Droplets are fundamental to fluid transport on solids.  Typical examples include 3D printing with relevance to rapid prototyping, self-cleansing surfaces for enhanced solar cell efficiency, microfluidics, spray cooling for high heat flux applications, drop atomization for drug delivery (aerosol) methods, and energy harvesting technologies, all of which involve the motion of droplets on scales where surface tension dominates.

Constrained drops

A free drop will oscillate with characteristic frequency and mode shape predicted by Lord Rayleigh (1879). These predictions have been verified experimentally in both terrestrial and low-gravity situations. When the drop is constrained through contact with a solid surface, the frequency spectrum shifts and can `activate’ previously inaccessible low-frequency modes corresponding to motion of the drop’s center-of-mass, through a symmetry breaking mechanism. This can formalized mathematically via boundary homotopy into liquid bridges and impaled drops, as shown in the Figure on the right. Here the spectrum depends upon the dynamic wetting conditions through the static contact-angle and mobility of the three-phase contact-line.

Spherical drop constrained by solid surface

Sessile drops

The sessile drop is the canonical problem upon which many modern fluid transport applications are based. For the sessile drop, the spectrum depends upon both the wetting properties of the solid substrate and the mobility of the three-phase contact-line (spreading). Modal shapes can be distinguished by a polar k and azimuthal l wavenumber pair (k,l). In experiment, the sequence of modes observed during a frequency sweep can become distorted; i.e. the (8,8) mode has a lower resonance frequency than the (7,3) mode. This stands in contrast to the free drop (Rayleigh 1879), which preserves spectral ordering. The distorted spectrum can be understood by recasting the system in a symmetry-breaking framework organized by a `periodic table of droplet motions’. This classification is profound in implication and refreshing in originality.

Among other motions, we have discovered a new fluid instability deemed the ‘walking instability’ that is fundamental to fluid transport on solids. Here, under certain circumstances, the potential energy stored in the liquid shape can be converted into fluid motion (kinetic energy).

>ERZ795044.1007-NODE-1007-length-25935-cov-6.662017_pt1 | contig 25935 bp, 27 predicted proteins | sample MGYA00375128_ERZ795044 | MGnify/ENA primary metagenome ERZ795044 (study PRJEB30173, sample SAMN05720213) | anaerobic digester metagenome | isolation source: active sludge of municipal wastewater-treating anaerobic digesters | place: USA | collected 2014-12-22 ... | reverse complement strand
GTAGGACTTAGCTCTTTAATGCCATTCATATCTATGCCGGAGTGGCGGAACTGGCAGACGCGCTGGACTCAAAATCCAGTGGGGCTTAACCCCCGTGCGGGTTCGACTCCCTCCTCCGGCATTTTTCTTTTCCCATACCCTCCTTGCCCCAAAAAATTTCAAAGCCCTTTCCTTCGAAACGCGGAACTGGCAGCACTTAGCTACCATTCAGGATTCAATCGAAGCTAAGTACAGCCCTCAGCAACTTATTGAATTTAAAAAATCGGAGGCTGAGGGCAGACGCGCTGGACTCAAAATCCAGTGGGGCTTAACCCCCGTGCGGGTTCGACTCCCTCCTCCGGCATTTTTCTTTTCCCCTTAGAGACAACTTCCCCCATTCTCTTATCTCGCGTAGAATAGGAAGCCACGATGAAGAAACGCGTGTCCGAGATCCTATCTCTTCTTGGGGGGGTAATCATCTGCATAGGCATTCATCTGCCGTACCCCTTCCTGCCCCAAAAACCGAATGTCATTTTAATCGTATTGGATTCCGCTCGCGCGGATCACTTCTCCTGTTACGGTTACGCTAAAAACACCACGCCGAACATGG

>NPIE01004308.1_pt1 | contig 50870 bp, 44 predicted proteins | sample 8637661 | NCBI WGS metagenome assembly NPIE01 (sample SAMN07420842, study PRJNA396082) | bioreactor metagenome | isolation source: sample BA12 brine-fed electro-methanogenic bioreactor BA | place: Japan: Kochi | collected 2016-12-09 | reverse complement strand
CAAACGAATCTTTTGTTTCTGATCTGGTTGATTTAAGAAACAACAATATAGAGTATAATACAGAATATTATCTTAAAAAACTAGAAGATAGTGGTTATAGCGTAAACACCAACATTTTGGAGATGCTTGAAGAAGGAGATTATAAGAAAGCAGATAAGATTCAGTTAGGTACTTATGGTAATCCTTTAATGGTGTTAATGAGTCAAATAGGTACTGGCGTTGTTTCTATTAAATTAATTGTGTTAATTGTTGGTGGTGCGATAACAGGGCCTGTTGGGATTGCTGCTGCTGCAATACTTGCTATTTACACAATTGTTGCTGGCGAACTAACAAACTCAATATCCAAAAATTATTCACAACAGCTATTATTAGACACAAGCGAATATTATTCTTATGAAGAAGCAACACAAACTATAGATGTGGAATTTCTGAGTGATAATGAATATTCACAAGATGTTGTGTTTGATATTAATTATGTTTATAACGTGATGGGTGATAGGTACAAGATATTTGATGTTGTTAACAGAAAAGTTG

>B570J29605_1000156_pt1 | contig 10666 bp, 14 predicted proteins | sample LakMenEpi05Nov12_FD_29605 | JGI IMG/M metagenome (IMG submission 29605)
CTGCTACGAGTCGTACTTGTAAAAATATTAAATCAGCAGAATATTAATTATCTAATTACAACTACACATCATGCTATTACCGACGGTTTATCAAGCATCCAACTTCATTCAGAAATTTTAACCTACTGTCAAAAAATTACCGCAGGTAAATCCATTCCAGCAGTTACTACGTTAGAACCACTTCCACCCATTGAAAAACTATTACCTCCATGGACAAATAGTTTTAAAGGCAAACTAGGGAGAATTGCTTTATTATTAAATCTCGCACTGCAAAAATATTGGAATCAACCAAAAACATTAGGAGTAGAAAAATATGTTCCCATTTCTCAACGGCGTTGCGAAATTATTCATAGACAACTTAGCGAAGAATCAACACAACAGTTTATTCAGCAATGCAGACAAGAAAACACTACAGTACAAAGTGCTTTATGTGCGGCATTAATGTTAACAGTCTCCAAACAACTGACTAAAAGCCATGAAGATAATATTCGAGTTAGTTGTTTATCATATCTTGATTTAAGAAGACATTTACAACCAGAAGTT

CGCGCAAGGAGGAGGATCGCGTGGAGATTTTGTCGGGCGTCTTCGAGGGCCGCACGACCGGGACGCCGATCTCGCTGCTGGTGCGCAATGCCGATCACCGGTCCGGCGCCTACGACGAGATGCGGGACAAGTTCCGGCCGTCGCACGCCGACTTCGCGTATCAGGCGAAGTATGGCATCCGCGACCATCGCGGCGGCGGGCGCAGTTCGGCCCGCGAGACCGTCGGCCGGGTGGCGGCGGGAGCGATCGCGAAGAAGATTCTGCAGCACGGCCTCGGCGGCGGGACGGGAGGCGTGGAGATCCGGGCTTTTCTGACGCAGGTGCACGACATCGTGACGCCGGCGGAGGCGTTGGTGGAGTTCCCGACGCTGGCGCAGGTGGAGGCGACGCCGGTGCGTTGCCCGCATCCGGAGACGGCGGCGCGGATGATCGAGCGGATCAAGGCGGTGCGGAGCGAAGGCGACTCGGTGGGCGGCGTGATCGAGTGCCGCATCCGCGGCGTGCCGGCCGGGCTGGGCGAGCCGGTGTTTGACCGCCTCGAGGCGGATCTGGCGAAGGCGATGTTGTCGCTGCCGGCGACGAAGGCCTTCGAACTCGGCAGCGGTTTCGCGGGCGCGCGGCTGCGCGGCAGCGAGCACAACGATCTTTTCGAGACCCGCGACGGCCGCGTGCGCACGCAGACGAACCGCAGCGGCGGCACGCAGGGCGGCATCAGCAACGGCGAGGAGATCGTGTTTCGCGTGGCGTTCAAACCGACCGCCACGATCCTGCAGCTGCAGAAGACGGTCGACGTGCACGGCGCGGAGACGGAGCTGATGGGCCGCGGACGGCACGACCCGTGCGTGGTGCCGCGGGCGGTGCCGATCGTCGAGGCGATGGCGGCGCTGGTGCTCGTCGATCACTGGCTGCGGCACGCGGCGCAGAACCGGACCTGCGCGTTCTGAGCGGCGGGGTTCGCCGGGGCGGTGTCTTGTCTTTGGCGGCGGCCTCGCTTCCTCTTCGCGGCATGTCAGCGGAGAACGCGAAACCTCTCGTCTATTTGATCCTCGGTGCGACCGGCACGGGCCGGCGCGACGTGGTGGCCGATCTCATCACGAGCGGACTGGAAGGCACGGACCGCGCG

Ultrasonically-levitated drops

Free drop oscillations can be realized under terrestrial conditions through ultrasonic levitation (cf. Figure (right)). Material properties can be inferred from the frequency response of an amplitude-modulated drop in the so-called `drop vibration rheometer’. For a Newtonian fluid, the resonance frequency is related to the surface tension and the bandwidth to the fluid viscosity. The soft agarose gels used in many bioprinting applications are distinguished in that their resistance to motion is due to both surface tension and elasticity. By tuning the elasticity, it is possible to observe the transition from capillary-dominated to elasticity-dominated motions for these elastocapillary drop oscillations. This noteworthy technique can be used to determine the surface tension of soft gels, a situation where the classical techniques, such as the Wilhelmy plate or pendant drop methods, fail. For complex fluids with a frequency-dependent rheology, the method becomes more complicated and new models are needed.

Drop oscillations in ultrasonic levitation

Leidenfrost drops

Leidenfrost drops can levitate on a vapor layer. When that drop is constrained to lie at the bottom of a heated bowl, spontaneous oscillations of the free surface occur (cf. Figure below). The dynamics can be complex and include mode doubling phenomena.

Spontaneous Leidenfrost drop oscillations